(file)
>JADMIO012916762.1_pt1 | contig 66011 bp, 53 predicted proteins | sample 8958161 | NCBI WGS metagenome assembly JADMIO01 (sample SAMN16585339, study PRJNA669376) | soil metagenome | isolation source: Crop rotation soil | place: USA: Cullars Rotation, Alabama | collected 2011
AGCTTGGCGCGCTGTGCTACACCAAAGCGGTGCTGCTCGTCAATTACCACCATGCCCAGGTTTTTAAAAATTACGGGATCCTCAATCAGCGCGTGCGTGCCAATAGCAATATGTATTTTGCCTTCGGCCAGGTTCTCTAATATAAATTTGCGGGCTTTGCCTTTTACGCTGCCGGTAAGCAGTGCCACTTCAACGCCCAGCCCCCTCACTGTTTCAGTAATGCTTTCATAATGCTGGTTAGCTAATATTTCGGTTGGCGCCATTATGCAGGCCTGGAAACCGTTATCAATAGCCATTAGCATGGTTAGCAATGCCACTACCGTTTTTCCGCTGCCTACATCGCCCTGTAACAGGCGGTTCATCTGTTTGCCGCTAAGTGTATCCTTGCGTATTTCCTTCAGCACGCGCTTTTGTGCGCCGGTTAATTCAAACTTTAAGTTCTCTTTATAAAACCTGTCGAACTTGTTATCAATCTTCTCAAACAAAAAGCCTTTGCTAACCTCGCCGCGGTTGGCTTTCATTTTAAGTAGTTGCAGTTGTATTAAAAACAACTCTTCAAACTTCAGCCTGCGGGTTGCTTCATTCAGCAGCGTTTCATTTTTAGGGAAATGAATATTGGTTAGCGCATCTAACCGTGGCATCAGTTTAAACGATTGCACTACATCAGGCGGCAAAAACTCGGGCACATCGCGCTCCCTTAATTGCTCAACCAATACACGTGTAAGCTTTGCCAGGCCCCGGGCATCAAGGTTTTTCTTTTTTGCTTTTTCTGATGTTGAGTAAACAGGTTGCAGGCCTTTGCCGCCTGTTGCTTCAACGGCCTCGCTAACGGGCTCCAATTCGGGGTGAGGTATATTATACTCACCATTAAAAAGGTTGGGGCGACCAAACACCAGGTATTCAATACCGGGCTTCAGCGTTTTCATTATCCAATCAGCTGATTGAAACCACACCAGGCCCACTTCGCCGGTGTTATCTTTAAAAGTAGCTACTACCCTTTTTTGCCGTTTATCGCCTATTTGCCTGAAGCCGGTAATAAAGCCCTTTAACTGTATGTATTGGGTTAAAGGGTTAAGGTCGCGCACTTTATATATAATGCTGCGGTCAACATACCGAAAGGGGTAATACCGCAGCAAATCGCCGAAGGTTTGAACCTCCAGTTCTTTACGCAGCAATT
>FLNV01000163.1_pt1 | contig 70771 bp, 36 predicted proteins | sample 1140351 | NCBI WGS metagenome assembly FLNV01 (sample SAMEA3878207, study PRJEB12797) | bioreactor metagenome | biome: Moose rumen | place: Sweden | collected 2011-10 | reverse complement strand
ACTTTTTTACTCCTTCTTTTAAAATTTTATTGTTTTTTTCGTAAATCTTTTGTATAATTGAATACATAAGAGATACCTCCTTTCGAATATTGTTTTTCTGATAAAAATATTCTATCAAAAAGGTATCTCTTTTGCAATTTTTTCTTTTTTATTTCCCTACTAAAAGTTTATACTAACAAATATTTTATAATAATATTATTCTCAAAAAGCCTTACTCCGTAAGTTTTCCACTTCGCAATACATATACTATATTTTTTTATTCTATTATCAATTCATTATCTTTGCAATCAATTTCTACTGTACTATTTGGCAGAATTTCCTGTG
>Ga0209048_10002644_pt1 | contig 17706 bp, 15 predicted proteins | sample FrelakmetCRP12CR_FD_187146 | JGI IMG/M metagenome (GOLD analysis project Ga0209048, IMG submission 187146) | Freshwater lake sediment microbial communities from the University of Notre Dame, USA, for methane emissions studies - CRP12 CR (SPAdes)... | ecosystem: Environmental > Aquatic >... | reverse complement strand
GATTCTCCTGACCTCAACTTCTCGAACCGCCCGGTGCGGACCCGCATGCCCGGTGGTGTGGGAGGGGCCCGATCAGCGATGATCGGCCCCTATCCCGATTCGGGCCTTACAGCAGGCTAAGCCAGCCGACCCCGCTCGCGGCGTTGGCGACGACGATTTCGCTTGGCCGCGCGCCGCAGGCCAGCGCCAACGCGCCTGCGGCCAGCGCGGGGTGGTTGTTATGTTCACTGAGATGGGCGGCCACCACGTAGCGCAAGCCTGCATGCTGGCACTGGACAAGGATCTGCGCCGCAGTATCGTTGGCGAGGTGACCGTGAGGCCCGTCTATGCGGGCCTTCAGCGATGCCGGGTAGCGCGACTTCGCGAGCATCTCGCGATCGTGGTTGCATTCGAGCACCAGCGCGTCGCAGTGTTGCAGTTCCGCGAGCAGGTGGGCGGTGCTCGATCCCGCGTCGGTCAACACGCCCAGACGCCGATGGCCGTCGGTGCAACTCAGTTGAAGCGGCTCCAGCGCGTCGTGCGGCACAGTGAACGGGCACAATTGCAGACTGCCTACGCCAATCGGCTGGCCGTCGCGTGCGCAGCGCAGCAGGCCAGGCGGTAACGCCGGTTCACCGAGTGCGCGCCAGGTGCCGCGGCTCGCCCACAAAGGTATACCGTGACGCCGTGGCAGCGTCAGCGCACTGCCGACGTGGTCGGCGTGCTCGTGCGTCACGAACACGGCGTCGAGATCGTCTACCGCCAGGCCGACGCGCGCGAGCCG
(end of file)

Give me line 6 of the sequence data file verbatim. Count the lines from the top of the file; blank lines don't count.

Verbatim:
GATTCTCCTGACCTCAACTTCTCGAACCGCCCGGTGCGGACCCGCATGCCCGGTGGTGTGGGAGGGGCCCGATCAGCGATGATCGGCCCCTATCCCGATTCGGGCCTTACAGCAGGCTAAGCCAGCCGACCCCGCTCGCGGCGTTGGCGACGACGATTTCGCTTGGCCGCGCGCCGCAGGCCAGCGCCAACGCGCCTGCGGCCAGCGCGGGGTGGTTGTTATGTTCACTGAGATGGGCGGCCACCACGTAGCGCAAGCCTGCATGCTGGCACTGGACAAGGATCTGCGCCGCAGTATCGTTGGCGAGGTGACCGTGAGGCCCGTCTATGCGGGCCTTCAGCGATGCCGGGTAGCGCGACTTCGCGAGCATCTCGCGATCGTGGTTGCATTCGAGCACCAGCGCGTCGCAGTGTTGCAGTTCCGCGAGCAGGTGGGCGGTGCTCGATCCCGCGTCGGTCAACACGCCCAGACGCCGATGGCCGTCGGTGCAACTCAGTTGAAGCGGCTCCAGCGCGTCGTGCGGCACAGTGAACGGGCACAATTGCAGACTGCCTACGCCAATCGGCTGGCCGTCGCGTGCGCAGCGCAGCAGGCCAGGCGGTAACGCCGGTTCACCGAGTGCGCGCCAGGTGCCGCGGCTCGCCCACAAAGGTATACCGTGACGCCGTGGCAGCGTCAGCGCACTGCCGACGTGGTCGGCGTGCTCGTGCGTCACGAACACGGCGTCGAGATCGTCTACCGCCAGGCCGACGCGCGCGAGCCG